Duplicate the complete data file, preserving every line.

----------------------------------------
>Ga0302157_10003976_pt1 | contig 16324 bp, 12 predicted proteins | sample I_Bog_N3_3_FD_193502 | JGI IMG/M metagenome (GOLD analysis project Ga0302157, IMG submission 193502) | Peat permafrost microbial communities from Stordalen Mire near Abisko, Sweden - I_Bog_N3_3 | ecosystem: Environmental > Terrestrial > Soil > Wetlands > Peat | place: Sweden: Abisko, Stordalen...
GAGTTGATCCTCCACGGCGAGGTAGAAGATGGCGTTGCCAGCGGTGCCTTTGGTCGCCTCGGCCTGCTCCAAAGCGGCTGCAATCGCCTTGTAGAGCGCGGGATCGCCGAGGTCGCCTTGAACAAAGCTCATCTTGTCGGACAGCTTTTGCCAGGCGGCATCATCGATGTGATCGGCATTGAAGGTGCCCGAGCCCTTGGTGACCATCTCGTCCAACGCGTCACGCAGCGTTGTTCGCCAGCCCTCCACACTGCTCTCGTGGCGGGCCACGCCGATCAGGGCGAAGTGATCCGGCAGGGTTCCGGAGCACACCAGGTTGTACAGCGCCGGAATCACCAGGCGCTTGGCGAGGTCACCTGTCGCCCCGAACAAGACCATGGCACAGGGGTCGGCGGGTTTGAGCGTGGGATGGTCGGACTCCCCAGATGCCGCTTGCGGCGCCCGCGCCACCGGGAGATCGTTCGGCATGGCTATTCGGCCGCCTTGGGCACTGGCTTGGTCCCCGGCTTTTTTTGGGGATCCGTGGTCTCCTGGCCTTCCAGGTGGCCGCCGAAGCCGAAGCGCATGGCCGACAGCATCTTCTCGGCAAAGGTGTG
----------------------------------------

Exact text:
>Ga0302157_10003976_pt1 | contig 16324 bp, 12 predicted proteins | sample I_Bog_N3_3_FD_193502 | JGI IMG/M metagenome (GOLD analysis project Ga0302157, IMG submission 193502) | Peat permafrost microbial communities from Stordalen Mire near Abisko, Sweden - I_Bog_N3_3 | ecosystem: Environmental > Terrestrial > Soil > Wetlands > Peat | place: Sweden: Abisko, Stordalen...
GAGTTGATCCTCCACGGCGAGGTAGAAGATGGCGTTGCCAGCGGTGCCTTTGGTCGCCTCGGCCTGCTCCAAAGCGGCTGCAATCGCCTTGTAGAGCGCGGGATCGCCGAGGTCGCCTTGAACAAAGCTCATCTTGTCGGACAGCTTTTGCCAGGCGGCATCATCGATGTGATCGGCATTGAAGGTGCCCGAGCCCTTGGTGACCATCTCGTCCAACGCGTCACGCAGCGTTGTTCGCCAGCCCTCCACACTGCTCTCGTGGCGGGCCACGCCGATCAGGGCGAAGTGATCCGGCAGGGTTCCGGAGCACACCAGGTTGTACAGCGCCGGAATCACCAGGCGCTTGGCGAGGTCACCTGTCGCCCCGAACAAGACCATGGCACAGGGGTCGGCGGGTTTGAGCGTGGGATGGTCGGACTCCCCAGATGCCGCTTGCGGCGCCCGCGCCACCGGGAGATCGTTCGGCATGGCTATTCGGCCGCCTTGGGCACTGGCTTGGTCCCCGGCTTTTTTTGGGGATCCGTGGTCTCCTGGCCTTCCAGGTGGCCGCCGAAGCCGAAGCGCATGGCCGACAGCATCTTCTCGGCAAAGGTGTG